ALTHOUGH some journalists described US President Donald Trump’s state visit to the UK as a resounding success, others disputed this claim. “Trump born into a family with an embarrassment of riches made America rich in embarrassments,” one writer said.
Almost all agreed the 45th incumbent of the White House committed a flagrant fashion faux pas – Trump’s white-tie attire for the Buckingham Palace state banquet.
The ultra-formal wear comprises five items: black jacket or tailcoat, a white shirt, a white tie, a white vest and black pants.
Not only was Trump’s white-tie outfit badly fitted, it was over-long in three instances. First, his white waistcoat extended five inches beyond the front of his black dinner jacket, revealing a huge expanse of white that focused attention on his large midsection.
Second, the sleeves of Trump’s black jacket covered the base of his palm. Upsetting the finely-balanced visual of black and white, Trump showed too much white in the middle and, without a peep of the cuffs of his white shirt, his arms were totally encased in black fabric.
Third, slight horizontal folds at the base of Trump’s black trousers suggested it was inappropriate for his height.
In contrast, an impeccably-dressed Prince Charles wore a white waistcoat that didn’t extend beyond the front of his black jacket; the sleeves of his black dinner jacket were an inch shorter than the sleeves of his white shirt while his trousers were two straight vertical lines.
While Trump’s ill-fitting suit is a minor mishap amid the diplomatic choreography of the US-UK relationship, it spotlights a singular aspect of the US president’s persona.
Although Trump regarded the state visit to the UK as a major personal triumph – its red-carpet pomp and centuries-old formalities appealed to his massive ego and proclivity for grandeur – his egregious disregard for the dictates of white-tie attire is puzzling.
Predictably, no bespoke outfitter in the US or UK claimed ownership of Trump’s white-tie disaster. Many commentators suggested Trump had bought his outfit off-the-peg. This suggests either a slipshod approach to the dictates of ultra-formal dinner attire or a preference for dressing economically.
Nine occupants of the White House – starting from President Eisenhower in 1959 and including Trump – have visited the UK to lunch or dine with Queen Elizabeth.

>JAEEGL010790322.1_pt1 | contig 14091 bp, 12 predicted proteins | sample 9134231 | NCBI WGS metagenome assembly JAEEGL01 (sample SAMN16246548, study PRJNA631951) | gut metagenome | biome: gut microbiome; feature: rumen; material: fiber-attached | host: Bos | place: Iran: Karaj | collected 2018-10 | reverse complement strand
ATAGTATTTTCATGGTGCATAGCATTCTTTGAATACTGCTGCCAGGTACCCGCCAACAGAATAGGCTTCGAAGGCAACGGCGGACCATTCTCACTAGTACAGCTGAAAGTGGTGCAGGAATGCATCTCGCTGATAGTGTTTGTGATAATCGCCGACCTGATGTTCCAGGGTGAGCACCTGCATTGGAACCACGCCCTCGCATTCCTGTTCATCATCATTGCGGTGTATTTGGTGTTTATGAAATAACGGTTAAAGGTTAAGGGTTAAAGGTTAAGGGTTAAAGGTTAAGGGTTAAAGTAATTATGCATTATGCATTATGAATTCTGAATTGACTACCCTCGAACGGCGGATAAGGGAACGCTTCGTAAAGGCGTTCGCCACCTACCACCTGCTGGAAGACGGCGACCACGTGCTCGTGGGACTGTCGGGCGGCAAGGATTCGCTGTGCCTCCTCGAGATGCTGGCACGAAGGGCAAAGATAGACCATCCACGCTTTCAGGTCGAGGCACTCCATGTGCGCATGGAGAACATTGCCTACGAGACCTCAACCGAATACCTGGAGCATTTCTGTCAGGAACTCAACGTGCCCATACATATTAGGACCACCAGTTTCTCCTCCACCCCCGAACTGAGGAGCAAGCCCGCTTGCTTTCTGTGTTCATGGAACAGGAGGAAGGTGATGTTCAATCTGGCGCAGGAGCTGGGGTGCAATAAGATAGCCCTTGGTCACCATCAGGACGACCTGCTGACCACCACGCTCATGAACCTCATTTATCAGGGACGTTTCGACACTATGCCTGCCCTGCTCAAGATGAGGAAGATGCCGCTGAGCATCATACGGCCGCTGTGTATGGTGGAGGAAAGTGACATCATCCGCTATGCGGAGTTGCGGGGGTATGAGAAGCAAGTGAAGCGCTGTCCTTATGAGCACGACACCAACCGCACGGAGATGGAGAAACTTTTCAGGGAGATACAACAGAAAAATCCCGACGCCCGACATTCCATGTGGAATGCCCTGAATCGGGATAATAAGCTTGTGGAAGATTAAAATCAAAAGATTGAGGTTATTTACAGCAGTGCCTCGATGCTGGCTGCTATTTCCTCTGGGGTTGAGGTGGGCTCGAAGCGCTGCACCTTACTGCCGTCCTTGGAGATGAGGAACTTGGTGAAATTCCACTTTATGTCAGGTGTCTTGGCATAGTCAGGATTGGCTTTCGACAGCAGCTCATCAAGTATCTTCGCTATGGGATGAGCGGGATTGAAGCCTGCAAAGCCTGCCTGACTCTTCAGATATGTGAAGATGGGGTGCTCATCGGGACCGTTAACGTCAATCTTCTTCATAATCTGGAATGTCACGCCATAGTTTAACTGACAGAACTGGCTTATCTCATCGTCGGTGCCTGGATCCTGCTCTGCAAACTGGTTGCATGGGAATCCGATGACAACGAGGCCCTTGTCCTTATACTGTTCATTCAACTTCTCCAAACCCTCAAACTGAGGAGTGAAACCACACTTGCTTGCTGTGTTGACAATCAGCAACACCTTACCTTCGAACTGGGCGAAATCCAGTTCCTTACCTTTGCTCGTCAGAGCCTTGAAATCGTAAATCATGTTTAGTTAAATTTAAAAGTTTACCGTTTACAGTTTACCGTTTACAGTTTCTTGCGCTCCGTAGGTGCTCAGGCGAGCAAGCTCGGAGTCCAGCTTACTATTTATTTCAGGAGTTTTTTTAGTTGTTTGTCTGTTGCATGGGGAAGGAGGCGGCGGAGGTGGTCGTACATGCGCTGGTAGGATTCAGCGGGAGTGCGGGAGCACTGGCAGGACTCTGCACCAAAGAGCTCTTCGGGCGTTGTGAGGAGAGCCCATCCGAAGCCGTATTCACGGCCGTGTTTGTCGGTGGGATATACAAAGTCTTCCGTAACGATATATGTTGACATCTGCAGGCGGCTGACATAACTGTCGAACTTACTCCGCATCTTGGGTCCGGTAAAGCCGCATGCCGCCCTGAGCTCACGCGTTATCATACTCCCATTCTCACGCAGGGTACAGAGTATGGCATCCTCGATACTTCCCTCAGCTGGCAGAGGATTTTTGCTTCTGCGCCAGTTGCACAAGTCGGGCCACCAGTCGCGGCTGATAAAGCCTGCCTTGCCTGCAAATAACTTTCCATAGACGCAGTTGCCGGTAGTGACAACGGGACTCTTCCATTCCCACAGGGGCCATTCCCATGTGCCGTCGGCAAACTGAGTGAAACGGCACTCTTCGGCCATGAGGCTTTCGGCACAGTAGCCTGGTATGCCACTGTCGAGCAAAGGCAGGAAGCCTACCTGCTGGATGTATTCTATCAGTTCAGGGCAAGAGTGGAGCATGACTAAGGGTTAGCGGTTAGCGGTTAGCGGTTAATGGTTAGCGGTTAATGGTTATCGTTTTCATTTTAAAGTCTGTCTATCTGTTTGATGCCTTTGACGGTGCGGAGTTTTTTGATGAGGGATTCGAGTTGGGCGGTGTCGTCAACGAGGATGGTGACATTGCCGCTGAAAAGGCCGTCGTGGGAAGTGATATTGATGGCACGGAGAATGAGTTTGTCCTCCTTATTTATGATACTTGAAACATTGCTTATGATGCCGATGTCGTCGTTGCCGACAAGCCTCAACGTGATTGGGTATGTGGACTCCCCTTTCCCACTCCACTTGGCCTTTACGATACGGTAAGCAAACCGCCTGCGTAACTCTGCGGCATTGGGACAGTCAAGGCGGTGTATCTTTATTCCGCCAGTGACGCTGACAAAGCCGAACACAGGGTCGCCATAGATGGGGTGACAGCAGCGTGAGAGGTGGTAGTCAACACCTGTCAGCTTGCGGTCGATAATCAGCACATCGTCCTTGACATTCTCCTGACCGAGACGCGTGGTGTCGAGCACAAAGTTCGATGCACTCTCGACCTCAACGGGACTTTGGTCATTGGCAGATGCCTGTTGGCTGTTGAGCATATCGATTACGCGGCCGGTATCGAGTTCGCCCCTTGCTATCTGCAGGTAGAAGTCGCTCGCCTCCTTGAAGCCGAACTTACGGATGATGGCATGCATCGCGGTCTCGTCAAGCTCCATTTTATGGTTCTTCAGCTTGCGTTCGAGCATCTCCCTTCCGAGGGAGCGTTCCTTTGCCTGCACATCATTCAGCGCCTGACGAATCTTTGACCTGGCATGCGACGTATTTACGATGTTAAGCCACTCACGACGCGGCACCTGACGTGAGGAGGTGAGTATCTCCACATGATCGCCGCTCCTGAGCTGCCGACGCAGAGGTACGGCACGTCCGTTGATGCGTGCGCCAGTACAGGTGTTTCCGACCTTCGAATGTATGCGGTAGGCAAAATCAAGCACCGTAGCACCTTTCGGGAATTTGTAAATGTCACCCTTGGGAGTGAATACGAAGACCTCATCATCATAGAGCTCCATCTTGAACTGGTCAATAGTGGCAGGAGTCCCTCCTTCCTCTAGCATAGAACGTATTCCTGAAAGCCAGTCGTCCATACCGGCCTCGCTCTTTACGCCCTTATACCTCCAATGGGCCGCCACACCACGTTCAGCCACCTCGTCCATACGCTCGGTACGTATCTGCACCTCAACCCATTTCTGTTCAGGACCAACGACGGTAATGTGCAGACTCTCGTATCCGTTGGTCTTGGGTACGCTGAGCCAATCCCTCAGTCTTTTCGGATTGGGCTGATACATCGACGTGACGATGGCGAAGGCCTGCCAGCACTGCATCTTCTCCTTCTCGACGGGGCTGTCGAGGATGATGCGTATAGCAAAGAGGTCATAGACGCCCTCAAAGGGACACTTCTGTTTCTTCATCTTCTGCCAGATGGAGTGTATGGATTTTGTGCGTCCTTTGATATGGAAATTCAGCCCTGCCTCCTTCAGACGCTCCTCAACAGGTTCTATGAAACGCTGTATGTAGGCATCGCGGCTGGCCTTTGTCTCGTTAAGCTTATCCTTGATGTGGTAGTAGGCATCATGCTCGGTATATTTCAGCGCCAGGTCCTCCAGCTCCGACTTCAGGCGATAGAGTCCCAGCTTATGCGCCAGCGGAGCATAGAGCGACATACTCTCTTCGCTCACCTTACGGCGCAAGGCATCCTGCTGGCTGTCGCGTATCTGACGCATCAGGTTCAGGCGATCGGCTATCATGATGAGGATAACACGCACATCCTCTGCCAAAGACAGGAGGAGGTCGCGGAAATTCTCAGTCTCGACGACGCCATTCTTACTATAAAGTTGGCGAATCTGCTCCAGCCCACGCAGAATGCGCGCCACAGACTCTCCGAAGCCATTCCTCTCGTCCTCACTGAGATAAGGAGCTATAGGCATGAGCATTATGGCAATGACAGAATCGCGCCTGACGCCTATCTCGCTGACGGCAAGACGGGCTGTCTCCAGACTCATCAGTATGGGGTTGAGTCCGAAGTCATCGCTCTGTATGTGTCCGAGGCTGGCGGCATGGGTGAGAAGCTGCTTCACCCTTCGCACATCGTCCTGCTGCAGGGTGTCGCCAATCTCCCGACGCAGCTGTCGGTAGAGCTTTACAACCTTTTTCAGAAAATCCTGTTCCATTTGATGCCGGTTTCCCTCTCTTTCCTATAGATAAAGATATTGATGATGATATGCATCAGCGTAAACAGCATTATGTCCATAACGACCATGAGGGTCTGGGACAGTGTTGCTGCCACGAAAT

Only three US presidents, however, were accorded the signal honour of a state visit – George W. Bush and wife and Laura in November 2003, Barack Obama and Michelle in May 2011 and now, Donald Trump and Melania.
Among the Trump entourage, one person whose white-tie outfit was impeccably correct was US Treasury Secretary Steven Mnuchin – an achievement that eluded Trump’s sons, Donald Jr and Eric, and son-in-law Jared Kushner.
The most immaculately attired US president invited to a Buckingham Palace state dinner was Barack Obama. In every detail, his outfit – including a white pocket handkerchief – was an exact counterpart to that of Prince Charles.
Despite the rigours of wearing a white-tie outfit, official photos of the separate Buckingham Palace state dinners show Bush and Obama sporting cheerful countenances – a marked contrast to Trump’s sullen mien.
Trump’s ill-assorted garments spawned a multitude of jokes.
Some suggested Trump had borrowed his youngest son Barron’s jacket while others speculated Melania had accidentally put the garment in the tumble dryer causing it to shrink.
American TV talk show host Jimmy Kimmel said he didn’t know Huggies (a brand of disposable diapers) was now making tuxedos while South African political commentator Trevor Noah claimed Robert Pattinson was the new Batman and Trump the new Penguin.
In a trenchant article in the Washington Post, Robin Givhan wrote: “For any man to bungle white-tie dress – something so regimented, so steeped in tradition, so well-documented – he must be a man who doesn’t bother with the details, who doesn’t avail himself of ready expertise, who refuses to be a student of history or even of Google.
“One does not make white-tie decisions based on one’s gut, lest one ends up with the gut overly exposed.”
One incident showcases the Trump offspring’s disdain for official rules. Donald Jr, Eric, Jared Kushner and the two Trump daughters, Ivanka and Tiffany, posed for a photo in Buckingham Palace. In the background was a sign that said “No photography in this area”.
An egregious gaffe occurred before the state dinner when Queen Elizabeth showed the Trumps the Royal Collection of artefacts at Buckingham Palace’s picture gallery. Pointing to a pewter horse, Queen Elizabeth asked Trump whether he recognised it.
“No,” Trump replied.
“Yes, we gave this to the queen last year,” Melania answered hastily.
Besides possessing a phenomenal memory, Queen Elizabeth is the master of the gentle putdown. On the base of the pewter horse was the US presidential seal with the giver’s name engraved. Admittedly, the lettering may have been too small to be read.
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